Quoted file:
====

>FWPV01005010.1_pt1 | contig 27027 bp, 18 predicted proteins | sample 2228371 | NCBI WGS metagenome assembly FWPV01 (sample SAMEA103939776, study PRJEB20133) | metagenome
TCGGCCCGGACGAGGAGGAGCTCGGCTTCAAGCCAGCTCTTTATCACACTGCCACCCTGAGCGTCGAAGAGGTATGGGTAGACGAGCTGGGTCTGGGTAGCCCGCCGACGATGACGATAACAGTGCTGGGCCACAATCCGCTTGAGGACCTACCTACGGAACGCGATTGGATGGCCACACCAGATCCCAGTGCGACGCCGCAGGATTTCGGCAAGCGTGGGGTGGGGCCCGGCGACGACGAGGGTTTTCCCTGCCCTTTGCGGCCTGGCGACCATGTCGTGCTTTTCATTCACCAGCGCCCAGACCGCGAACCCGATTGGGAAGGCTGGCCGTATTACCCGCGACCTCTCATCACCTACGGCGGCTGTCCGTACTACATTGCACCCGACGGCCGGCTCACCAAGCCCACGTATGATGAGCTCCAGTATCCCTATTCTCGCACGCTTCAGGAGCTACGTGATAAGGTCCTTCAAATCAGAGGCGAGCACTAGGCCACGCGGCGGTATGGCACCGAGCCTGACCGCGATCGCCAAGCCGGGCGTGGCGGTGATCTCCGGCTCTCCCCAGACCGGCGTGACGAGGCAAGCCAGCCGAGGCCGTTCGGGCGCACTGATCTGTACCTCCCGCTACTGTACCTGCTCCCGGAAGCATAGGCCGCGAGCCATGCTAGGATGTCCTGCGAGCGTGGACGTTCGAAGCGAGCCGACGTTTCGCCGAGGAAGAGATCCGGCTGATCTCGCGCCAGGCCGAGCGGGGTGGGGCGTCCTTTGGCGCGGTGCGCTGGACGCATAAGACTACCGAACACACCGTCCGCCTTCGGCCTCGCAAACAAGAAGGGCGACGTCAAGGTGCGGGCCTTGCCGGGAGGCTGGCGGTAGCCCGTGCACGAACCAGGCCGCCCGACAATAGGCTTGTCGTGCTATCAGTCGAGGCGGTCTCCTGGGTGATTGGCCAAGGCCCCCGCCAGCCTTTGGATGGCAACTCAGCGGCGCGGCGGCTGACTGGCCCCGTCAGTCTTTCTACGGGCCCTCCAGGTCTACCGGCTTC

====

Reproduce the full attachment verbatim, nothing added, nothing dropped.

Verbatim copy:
>FWPV01005010.1_pt1 | contig 27027 bp, 18 predicted proteins | sample 2228371 | NCBI WGS metagenome assembly FWPV01 (sample SAMEA103939776, study PRJEB20133) | metagenome
TCGGCCCGGACGAGGAGGAGCTCGGCTTCAAGCCAGCTCTTTATCACACTGCCACCCTGAGCGTCGAAGAGGTATGGGTAGACGAGCTGGGTCTGGGTAGCCCGCCGACGATGACGATAACAGTGCTGGGCCACAATCCGCTTGAGGACCTACCTACGGAACGCGATTGGATGGCCACACCAGATCCCAGTGCGACGCCGCAGGATTTCGGCAAGCGTGGGGTGGGGCCCGGCGACGACGAGGGTTTTCCCTGCCCTTTGCGGCCTGGCGACCATGTCGTGCTTTTCATTCACCAGCGCCCAGACCGCGAACCCGATTGGGAAGGCTGGCCGTATTACCCGCGACCTCTCATCACCTACGGCGGCTGTCCGTACTACATTGCACCCGACGGCCGGCTCACCAAGCCCACGTATGATGAGCTCCAGTATCCCTATTCTCGCACGCTTCAGGAGCTACGTGATAAGGTCCTTCAAATCAGAGGCGAGCACTAGGCCACGCGGCGGTATGGCACCGAGCCTGACCGCGATCGCCAAGCCGGGCGTGGCGGTGATCTCCGGCTCTCCCCAGACCGGCGTGACGAGGCAAGCCAGCCGAGGCCGTTCGGGCGCACTGATCTGTACCTCCCGCTACTGTACCTGCTCCCGGAAGCATAGGCCGCGAGCCATGCTAGGATGTCCTGCGAGCGTGGACGTTCGAAGCGAGCCGACGTTTCGCCGAGGAAGAGATCCGGCTGATCTCGCGCCAGGCCGAGCGGGGTGGGGCGTCCTTTGGCGCGGTGCGCTGGACGCATAAGACTACCGAACACACCGTCCGCCTTCGGCCTCGCAAACAAGAAGGGCGACGTCAAGGTGCGGGCCTTGCCGGGAGGCTGGCGGTAGCCCGTGCACGAACCAGGCCGCCCGACAATAGGCTTGTCGTGCTATCAGTCGAGGCGGTCTCCTGGGTGATTGGCCAAGGCCCCCGCCAGCCTTTGGATGGCAACTCAGCGGCGCGGCGGCTGACTGGCCCCGTCAGTCTTTCTACGGGCCCTCCAGGTCTACCGGCTTC